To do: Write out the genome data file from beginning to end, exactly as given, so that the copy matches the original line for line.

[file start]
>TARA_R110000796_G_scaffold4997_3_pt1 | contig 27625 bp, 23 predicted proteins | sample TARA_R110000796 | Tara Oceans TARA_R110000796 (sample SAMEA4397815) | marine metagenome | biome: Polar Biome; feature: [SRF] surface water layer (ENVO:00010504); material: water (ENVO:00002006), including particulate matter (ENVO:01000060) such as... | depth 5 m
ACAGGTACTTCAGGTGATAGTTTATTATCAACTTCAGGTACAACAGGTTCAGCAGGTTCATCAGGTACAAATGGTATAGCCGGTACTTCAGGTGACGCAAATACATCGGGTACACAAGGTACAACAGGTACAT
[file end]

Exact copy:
>TARA_R110000796_G_scaffold4997_3_pt1 | contig 27625 bp, 23 predicted proteins | sample TARA_R110000796 | Tara Oceans TARA_R110000796 (sample SAMEA4397815) | marine metagenome | biome: Polar Biome; feature: [SRF] surface water layer (ENVO:00010504); material: water (ENVO:00002006), including particulate matter (ENVO:01000060) such as... | depth 5 m
ACAGGTACTTCAGGTGATAGTTTATTATCAACTTCAGGTACAACAGGTTCAGCAGGTTCATCAGGTACAAATGGTATAGCCGGTACTTCAGGTGACGCAAATACATCGGGTACACAAGGTACAACAGGTACAT